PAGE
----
Patrick Craine

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Pro-life film ‘Doonby’ hits ground running with top-tier endorsements

Patrick Craine

March 9, 2012 (LifeSiteNews.com) – The mainstream pro-life movie ‘Doonby’ has hit the ground running in its initial release in Mississippi and Dallas – with plans to expand to the wider North American and international markets – and is winning some high-level endorsements.

After the Vatican’s Pontifical Council for the Family praised the movie in a glowing review last month, Cardinal Keith O’Brien, Archbishop of St Andrews and Edinburgh, hosted a screening last Saturday in Glasgow where he called the film a rallying call and pledged his full active support when it is released in Scotland and the UK.

“I say that if this film assists in helping people in our society to take more seriously their responsibility in weighing up their moral choices, then it will have served an important purpose,” he said at the event, which took place at Glasgow Caledonian University.

“There is more than ever a great need for films like ‘Doonby’ to continue to arouse the interest and concerns of our peoples,” he wrote in an e-mail to the producers.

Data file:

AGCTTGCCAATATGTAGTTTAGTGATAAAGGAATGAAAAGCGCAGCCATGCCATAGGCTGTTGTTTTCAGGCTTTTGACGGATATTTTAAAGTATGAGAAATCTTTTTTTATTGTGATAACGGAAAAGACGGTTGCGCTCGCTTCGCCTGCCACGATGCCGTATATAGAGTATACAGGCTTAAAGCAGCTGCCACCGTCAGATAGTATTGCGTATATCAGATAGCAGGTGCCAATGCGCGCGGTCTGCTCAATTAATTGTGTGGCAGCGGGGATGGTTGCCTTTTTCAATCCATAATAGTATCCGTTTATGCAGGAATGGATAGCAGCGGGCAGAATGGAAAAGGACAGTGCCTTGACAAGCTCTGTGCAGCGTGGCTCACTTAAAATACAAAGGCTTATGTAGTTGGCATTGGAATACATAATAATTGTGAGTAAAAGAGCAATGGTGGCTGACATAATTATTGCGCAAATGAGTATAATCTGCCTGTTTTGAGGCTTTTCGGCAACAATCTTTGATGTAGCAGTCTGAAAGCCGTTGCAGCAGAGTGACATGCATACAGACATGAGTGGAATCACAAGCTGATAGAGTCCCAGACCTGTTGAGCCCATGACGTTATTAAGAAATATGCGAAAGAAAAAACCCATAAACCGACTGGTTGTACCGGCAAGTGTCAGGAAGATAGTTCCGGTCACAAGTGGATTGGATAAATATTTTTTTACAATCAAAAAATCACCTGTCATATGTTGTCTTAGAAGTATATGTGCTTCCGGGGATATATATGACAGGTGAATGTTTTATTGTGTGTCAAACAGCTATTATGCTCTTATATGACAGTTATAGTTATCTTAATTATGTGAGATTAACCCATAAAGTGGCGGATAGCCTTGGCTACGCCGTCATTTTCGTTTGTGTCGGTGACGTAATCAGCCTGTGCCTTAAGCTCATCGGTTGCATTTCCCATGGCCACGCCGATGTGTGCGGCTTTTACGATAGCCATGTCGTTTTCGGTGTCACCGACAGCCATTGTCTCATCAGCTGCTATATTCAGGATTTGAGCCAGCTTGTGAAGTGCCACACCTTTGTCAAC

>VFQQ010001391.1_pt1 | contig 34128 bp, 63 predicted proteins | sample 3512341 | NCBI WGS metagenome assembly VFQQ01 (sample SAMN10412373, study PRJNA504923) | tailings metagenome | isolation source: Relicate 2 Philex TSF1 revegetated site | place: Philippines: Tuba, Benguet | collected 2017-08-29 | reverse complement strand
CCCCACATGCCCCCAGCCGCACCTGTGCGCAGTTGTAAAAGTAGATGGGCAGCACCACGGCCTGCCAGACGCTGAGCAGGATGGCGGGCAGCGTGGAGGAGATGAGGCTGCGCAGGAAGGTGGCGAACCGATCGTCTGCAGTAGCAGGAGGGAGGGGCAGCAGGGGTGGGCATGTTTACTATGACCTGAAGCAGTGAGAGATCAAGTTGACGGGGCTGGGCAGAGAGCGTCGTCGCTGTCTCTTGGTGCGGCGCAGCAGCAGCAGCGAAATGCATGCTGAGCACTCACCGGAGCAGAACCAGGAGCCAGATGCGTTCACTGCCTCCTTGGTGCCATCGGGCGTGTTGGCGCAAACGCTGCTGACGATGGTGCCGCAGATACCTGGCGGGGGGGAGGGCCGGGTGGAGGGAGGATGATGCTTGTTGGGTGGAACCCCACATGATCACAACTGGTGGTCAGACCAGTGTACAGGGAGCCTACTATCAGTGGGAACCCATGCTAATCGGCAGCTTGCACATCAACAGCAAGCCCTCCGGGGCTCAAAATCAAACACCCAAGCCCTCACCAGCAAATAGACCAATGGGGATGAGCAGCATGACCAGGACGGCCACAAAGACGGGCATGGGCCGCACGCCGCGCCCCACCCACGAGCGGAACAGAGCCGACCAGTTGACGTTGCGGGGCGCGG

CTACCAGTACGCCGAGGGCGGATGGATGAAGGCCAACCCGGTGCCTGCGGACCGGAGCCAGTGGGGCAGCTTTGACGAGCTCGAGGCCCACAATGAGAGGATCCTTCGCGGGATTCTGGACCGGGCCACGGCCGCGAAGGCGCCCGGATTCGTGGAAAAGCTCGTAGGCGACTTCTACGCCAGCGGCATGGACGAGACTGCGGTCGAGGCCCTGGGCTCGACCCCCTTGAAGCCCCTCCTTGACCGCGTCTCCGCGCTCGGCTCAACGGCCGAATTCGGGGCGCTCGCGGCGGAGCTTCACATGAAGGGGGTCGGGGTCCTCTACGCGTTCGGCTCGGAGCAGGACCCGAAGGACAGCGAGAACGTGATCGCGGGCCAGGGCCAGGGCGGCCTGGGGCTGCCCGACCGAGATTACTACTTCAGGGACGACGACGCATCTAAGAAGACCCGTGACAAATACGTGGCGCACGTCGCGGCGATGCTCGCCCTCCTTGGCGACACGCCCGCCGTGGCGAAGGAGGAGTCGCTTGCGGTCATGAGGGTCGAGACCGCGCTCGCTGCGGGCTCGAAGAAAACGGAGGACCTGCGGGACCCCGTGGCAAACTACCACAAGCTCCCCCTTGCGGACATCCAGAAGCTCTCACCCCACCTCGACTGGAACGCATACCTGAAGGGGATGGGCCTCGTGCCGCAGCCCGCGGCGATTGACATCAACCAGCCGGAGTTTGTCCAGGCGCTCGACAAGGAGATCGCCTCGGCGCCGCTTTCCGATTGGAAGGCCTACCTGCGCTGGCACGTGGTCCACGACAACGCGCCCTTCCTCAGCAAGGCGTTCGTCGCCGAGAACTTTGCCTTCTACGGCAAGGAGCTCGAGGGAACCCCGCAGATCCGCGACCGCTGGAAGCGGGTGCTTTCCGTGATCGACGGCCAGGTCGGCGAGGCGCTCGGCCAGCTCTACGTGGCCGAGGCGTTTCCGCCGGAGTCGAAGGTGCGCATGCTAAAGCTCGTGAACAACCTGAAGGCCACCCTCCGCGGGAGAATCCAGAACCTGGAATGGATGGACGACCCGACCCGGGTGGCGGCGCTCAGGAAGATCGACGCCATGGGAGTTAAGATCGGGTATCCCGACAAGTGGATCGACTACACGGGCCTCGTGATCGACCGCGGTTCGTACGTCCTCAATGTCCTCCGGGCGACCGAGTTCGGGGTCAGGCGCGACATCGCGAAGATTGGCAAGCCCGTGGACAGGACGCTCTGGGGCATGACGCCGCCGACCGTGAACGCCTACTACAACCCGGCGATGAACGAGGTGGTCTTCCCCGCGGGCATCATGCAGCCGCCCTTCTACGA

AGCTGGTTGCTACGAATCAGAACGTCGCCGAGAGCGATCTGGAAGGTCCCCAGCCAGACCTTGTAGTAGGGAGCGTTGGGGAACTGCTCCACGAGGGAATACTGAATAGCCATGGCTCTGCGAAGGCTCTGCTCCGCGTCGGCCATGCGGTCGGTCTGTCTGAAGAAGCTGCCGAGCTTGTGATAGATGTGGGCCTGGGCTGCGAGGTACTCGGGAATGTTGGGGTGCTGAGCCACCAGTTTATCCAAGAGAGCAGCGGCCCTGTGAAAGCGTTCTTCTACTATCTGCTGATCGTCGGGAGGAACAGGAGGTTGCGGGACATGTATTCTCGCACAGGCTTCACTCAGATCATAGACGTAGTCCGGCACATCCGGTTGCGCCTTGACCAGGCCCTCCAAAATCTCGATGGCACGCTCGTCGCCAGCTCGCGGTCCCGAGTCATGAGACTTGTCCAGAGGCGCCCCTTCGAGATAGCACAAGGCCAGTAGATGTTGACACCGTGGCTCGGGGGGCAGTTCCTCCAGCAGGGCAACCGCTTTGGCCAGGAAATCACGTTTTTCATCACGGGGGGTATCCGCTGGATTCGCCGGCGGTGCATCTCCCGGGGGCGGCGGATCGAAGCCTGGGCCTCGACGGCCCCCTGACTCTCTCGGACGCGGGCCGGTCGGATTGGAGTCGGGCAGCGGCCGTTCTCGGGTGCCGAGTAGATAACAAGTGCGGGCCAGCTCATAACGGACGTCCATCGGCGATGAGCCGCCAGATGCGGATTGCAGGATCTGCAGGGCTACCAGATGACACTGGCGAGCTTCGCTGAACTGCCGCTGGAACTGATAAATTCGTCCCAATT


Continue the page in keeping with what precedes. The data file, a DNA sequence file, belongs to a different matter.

The movie features Dukes of Hazzard star John Schneider as Sam Doonby, a mysterious drifter whose appearance in a small Texas town changes the lives of its residents. Its surprising ending showcases the good that one life can accomplish and the devastating hole left when a life is lost.

Though the treatment of abortion could be described as a sub-plot, it undergirds and informs the broader theme, which is, in the words of writer and director Peter MacKenzie: “Every life is important.”

Mackenzie told LifeSiteNews that the film sold out two screens on its first night in Dallas on Feb. 24th.

“We were asked by the theatres to hold the film over for a second week in two cinemas and we performed very well in this test launch with small funding up against big Studio pictures in the multi-screen cinema complexes,” said Mackenzie. “We are now talking with investors to provide the funds to roll out the movie across the States and then internationally.”

Asked about the film’s inspiration, the Irish citizen said it goes all the way back to 1967 when the U.K. Parliament passed its Abortion Act, legalizing the deadly procedure up to 28 weeks.

“I became aware right away that this would very shortly become abortion-on-demand, which it was,” he said.

But he stressed that it was important to him to make a mainstream film to bring the message beyond a merely pro-life audience.

“Faith groups are a core audience, but it’s a mainstream movie. We really want to provoke debate, give people something to talk about and think about,” he said.